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Drewstre
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Can private companies use license plate scanners?

Sun Jan 20, 2019 8:29 pm

Hiya-
So, maybe about a year ago, due to our work schedules, my girlfriend and I starting having dinner late at TGI Friday's since they are open til 3am. We'd go maybe two or three times a month. We took her car every time, but I paid every time. Soon after we started going, she started receiving discount coupons for TGI Friday's in the mail, addressed to her by name. Neither of us had filled out any surveys or anything like that, so there's really no way I could think of they could just all of the sudden know to target her in their advertising campaign. The coupons were pretty good, like 25% off, and kept coming every three months, with three months of coupons enclosed. When my schedule changed again, we pretty much stopped going. And the coupons stopped coming.

About three weeks ago, we went to Logan's Roadhouse for dinner, because I had a gift certificate. Neither of us had been there in years, if ever. Again, we took her car, and I paid. Last week, she received in the mail, addressed to her by name, some coupons for Logan's Roadhouse. Pretty good, like 25% off. Again, I just couldn't figure out how she could be personally targeted by their ad campaign.

She never, at either restaurant, showed any kind of ID; no alcohol was consumed. I never received any coupons.

The ONLY thing I can come up with is that maybe they have license plate scanners in the parking lot. Is that even legal, for a non-law enforcement entity? Is there another, less-creepy explanation I haven't thought of?

Thanks,
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Re: Can private companies use license plate scanners?

Sun Jan 20, 2019 8:35 pm

Another possibility is that the location trackers in her phone or car identified which restaurants she frequented and allowed for accordingly targeted advertising.
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Drewstre
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Re: Can private companies use license plate scanners?

Sun Jan 20, 2019 9:08 pm

Oh, good call. Her car is a 2007 Nissan Sentra, no GPS, unlikely to have any nefarious gadgetry. Her phone is an iPhone 6... it's definitely not loaded with all manner of apps, she uses it mainly for calls, texts, solitaire and Facebook.

That last one gives me serious pause, especially considering recent events. I wonder what would happen if we go back to TGIF a couple times without her phone and see if she gets coupons?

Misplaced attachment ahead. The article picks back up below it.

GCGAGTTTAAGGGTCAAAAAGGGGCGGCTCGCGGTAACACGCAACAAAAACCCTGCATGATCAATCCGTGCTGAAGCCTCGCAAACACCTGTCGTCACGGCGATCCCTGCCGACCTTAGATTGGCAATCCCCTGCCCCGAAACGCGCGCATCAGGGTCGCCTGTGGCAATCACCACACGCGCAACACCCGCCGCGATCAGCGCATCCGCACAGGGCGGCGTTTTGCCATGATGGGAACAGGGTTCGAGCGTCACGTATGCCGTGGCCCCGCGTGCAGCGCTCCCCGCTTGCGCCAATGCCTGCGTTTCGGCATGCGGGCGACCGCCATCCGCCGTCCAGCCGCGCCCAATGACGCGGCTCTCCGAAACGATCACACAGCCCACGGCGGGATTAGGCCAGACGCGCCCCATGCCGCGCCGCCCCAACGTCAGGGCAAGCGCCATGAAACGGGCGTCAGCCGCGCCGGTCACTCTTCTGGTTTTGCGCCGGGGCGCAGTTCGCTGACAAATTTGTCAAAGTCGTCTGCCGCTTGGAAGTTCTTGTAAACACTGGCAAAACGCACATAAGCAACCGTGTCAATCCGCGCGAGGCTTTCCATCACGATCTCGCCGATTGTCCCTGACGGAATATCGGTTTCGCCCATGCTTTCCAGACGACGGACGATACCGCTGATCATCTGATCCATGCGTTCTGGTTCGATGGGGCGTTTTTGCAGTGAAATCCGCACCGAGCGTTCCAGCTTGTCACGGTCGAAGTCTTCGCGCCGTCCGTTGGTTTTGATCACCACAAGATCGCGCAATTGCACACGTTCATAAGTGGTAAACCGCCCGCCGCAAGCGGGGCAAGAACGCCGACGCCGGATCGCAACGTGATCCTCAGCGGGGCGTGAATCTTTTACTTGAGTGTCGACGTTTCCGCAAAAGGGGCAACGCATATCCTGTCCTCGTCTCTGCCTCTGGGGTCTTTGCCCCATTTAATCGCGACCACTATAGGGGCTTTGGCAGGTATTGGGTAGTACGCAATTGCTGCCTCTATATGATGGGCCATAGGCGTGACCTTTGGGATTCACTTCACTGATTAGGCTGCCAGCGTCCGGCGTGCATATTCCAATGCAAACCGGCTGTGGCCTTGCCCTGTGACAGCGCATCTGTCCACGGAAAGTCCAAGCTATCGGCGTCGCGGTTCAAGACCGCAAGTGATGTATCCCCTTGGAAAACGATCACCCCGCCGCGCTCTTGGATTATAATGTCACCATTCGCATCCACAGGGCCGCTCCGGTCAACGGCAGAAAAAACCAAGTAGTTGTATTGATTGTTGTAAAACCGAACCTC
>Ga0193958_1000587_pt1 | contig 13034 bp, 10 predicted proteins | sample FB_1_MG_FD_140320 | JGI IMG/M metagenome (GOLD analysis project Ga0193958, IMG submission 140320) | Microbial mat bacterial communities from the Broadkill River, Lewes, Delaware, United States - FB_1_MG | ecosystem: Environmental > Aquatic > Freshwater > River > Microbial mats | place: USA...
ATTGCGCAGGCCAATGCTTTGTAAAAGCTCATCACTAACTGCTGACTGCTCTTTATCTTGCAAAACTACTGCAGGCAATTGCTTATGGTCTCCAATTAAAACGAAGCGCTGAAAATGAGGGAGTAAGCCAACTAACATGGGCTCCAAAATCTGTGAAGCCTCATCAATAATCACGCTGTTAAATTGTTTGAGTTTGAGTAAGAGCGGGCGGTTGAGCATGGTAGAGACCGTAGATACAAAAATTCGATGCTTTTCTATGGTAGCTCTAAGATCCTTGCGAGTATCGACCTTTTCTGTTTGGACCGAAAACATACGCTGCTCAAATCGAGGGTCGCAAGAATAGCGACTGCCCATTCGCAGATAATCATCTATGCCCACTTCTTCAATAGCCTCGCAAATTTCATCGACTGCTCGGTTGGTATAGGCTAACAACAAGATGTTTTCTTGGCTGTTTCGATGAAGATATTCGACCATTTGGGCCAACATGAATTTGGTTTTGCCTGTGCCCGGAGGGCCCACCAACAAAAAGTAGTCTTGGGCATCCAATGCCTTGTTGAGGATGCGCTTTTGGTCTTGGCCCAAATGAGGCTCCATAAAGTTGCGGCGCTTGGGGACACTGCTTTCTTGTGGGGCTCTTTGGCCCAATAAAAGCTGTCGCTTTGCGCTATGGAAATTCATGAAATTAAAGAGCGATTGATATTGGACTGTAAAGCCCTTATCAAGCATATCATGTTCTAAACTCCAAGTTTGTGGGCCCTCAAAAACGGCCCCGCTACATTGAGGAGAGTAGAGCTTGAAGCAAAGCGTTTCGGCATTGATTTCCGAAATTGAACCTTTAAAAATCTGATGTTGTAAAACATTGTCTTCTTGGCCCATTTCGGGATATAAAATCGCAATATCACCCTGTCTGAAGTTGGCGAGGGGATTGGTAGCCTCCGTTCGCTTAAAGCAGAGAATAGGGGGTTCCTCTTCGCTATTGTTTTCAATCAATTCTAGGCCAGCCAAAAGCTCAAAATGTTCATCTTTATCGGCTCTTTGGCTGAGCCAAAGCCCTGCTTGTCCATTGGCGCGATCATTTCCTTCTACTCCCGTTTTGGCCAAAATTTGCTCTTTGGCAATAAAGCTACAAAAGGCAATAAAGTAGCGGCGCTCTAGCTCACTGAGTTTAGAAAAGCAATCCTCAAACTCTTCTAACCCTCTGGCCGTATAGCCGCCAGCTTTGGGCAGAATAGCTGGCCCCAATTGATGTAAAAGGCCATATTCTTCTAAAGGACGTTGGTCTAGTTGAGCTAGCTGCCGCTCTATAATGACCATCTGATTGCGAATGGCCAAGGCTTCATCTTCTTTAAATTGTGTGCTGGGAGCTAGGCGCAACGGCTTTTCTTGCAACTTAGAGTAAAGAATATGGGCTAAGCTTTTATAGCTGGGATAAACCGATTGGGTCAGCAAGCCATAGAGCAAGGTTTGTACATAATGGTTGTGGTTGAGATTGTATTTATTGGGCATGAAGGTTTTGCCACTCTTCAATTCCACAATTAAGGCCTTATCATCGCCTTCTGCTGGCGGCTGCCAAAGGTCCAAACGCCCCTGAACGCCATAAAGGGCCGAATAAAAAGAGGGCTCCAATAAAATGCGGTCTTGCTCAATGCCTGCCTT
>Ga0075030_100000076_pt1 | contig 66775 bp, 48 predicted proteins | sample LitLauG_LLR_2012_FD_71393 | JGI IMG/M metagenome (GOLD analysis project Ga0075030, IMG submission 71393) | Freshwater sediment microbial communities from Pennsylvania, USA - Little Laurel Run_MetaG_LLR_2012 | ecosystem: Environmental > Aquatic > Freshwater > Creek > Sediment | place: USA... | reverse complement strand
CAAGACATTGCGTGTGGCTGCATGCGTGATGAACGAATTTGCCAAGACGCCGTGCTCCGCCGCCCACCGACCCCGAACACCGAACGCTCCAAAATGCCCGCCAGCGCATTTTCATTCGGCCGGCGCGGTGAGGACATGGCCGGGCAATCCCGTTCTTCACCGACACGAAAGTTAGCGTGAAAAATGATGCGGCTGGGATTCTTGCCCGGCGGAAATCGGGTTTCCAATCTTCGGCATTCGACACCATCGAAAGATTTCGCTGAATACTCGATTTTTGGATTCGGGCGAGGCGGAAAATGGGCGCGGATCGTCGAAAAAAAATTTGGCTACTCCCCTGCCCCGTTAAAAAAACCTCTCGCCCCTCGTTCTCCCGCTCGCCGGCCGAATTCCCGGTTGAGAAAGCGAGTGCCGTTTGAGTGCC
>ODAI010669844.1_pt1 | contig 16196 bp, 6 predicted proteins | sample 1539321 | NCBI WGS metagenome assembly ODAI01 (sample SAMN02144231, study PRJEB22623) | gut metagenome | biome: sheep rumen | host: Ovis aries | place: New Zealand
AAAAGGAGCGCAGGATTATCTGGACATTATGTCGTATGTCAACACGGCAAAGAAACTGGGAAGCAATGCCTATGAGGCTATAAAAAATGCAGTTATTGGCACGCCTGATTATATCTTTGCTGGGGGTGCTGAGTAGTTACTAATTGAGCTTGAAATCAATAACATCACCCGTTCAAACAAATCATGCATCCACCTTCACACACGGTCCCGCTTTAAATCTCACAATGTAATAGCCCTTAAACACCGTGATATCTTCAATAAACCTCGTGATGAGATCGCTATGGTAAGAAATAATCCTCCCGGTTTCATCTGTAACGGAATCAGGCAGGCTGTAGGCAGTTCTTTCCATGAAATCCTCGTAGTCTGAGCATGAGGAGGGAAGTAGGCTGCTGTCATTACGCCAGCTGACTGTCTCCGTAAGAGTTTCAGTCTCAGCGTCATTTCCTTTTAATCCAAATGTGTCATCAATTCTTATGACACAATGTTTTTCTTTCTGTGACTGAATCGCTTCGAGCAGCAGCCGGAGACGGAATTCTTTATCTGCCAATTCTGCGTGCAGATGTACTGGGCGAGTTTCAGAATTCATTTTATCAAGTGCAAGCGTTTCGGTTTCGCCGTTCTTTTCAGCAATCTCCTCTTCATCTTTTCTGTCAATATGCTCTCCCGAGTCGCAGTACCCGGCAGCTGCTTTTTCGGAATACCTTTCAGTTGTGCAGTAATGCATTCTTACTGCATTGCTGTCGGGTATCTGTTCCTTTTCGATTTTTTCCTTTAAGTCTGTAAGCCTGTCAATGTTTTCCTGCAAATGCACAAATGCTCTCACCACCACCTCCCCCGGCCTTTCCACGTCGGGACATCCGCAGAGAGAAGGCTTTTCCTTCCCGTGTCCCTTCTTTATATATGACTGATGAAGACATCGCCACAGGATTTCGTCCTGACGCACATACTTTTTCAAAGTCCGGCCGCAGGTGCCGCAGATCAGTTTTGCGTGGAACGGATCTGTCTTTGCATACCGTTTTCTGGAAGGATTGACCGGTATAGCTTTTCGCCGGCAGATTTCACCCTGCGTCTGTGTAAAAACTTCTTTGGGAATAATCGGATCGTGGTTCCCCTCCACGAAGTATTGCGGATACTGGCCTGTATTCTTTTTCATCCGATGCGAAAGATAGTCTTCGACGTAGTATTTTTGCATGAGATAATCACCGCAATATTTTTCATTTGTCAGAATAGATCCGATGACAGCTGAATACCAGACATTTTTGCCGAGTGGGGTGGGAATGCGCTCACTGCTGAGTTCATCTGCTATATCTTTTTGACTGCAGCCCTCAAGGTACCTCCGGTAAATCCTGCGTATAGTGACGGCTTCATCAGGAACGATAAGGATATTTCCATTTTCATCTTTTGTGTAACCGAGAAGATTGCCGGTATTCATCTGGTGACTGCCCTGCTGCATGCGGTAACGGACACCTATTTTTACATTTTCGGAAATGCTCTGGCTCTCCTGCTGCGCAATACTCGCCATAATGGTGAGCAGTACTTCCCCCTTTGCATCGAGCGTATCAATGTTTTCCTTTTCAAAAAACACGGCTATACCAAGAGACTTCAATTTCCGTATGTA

Still creepy as hell, tho, if it is Facebook. I mean, 25% off is pretty sweet, but the broader implications certainly do not merit saving 15 bucks.

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Re: Can private companies use license plate scanners?

Sun Jan 20, 2019 9:34 pm

It’s her phone. Google “phone beacons” for more info. I recommend going through the privacy settings on her iPhone with a fine tooth comb and turning everything off, or to “only when using” for stuff like maps. Turning off Bluetooth also helps, unless she uses it frequently enough that it would be a hassle.
 
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Re: Can private companies use license plate scanners?

Sun Jan 20, 2019 11:04 pm

Yup, definitely being tracked via one of the apps on her phone. I'd bet cold hard cash on it.
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Re: Can private companies use license plate scanners?

Sun Jan 20, 2019 11:36 pm

I'd agree with the above. If it's an iPhone and she has the Google Maps OR straight up Google app, then I'd bet my checking account balance that's what it is, and similarly if it's Android all that stuff is just built in.

I'm not ruling out Facebook or anything either btw. Like, It's FOR SURE tracking every single thing she does on that phone. Y'all should get off Facebook.
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Re: Can private companies use license plate scanners?

Mon Jan 21, 2019 12:04 am

Maybe ask TGI Fridays and Logan's Roadhouse directly?
 
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Re: Can private companies use license plate scanners?

Mon Jan 21, 2019 7:40 am

meerkt wrote:
Maybe ask TGI Fridays and Logan's Roadhouse directly?

Since these are large chains, managers of individual locations probably don't even know; marketing and promotions are almost certainly run out of corporate headquarters. You'll need to contact the mothership.
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Re: Can private companies use license plate scanners?

Mon Jan 21, 2019 7:46 am

In addition to all the social media apps that the others mentioned, did she ever signin to the free WiFi at the restaurants? If so, there's another vector.
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Re: Can private companies use license plate scanners?

Mon Jan 21, 2019 8:10 am

I'd go with the phone blabbing rather than the license plate but that said I'm sure there's nothing legal stopping them from using a plate scanner. It's a pretty common method for private car parks to operate in Europe and if the technology is available on the commercial market I would imagine it gets used for all sorts of things.